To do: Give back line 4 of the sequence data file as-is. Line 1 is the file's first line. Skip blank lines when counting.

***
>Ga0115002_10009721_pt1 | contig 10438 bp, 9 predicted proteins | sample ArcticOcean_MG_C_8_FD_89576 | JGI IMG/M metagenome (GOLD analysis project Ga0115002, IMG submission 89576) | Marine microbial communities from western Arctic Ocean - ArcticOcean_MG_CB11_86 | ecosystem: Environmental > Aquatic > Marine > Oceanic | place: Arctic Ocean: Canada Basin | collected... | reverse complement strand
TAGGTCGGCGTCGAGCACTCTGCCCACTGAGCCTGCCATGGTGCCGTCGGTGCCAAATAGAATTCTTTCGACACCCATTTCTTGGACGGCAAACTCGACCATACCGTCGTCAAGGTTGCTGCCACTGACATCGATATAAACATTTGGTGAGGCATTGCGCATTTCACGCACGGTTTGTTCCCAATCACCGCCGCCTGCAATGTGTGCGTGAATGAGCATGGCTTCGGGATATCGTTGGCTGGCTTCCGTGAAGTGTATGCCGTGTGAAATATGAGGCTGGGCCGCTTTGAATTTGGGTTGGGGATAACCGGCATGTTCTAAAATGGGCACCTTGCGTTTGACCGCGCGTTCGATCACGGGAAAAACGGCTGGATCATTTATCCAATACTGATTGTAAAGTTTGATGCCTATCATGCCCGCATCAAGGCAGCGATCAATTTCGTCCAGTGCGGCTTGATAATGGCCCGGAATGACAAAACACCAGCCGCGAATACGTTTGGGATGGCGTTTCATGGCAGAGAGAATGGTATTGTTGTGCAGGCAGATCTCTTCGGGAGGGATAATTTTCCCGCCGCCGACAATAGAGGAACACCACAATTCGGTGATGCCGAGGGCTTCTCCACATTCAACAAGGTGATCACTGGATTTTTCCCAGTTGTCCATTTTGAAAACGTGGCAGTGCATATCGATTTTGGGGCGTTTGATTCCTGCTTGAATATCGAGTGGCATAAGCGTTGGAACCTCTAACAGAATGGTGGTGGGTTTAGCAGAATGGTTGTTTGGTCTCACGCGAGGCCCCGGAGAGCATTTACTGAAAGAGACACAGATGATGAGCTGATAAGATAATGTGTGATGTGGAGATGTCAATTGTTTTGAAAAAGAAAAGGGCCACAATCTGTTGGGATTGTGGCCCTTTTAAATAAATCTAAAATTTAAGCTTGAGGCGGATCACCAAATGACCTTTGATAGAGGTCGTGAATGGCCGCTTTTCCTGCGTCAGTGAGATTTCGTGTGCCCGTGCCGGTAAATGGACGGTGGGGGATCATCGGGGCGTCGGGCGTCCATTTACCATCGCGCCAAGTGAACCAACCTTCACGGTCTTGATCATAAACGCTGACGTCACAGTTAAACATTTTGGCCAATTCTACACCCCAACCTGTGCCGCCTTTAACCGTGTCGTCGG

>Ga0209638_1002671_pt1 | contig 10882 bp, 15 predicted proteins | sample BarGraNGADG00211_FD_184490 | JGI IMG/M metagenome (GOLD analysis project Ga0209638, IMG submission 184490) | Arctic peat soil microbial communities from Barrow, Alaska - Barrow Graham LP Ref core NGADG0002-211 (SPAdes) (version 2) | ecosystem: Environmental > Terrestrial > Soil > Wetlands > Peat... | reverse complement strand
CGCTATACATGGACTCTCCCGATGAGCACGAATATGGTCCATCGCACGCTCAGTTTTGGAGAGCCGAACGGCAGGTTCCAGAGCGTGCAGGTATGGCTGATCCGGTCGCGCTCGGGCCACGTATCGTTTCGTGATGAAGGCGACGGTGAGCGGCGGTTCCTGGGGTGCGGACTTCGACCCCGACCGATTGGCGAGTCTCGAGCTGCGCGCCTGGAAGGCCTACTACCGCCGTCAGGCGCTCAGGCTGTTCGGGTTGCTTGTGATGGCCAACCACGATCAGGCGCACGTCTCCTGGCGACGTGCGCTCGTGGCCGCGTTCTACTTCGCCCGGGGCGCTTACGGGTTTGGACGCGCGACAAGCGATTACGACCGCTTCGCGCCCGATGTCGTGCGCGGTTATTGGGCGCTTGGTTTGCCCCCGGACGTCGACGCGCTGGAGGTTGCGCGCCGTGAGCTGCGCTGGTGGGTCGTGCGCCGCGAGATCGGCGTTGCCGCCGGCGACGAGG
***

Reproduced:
CGCTATACATGGACTCTCCCGATGAGCACGAATATGGTCCATCGCACGCTCAGTTTTGGAGAGCCGAACGGCAGGTTCCAGAGCGTGCAGGTATGGCTGATCCGGTCGCGCTCGGGCCACGTATCGTTTCGTGATGAAGGCGACGGTGAGCGGCGGTTCCTGGGGTGCGGACTTCGACCCCGACCGATTGGCGAGTCTCGAGCTGCGCGCCTGGAAGGCCTACTACCGCCGTCAGGCGCTCAGGCTGTTCGGGTTGCTTGTGATGGCCAACCACGATCAGGCGCACGTCTCCTGGCGACGTGCGCTCGTGGCCGCGTTCTACTTCGCCCGGGGCGCTTACGGGTTTGGACGCGCGACAAGCGATTACGACCGCTTCGCGCCCGATGTCGTGCGCGGTTATTGGGCGCTTGGTTTGCCCCCGGACGTCGACGCGCTGGAGGTTGCGCGCCGTGAGCTGCGCTGGTGGGTCGTGCGCCGCGAGATCGGCGTTGCCGCCGGCGACGAGG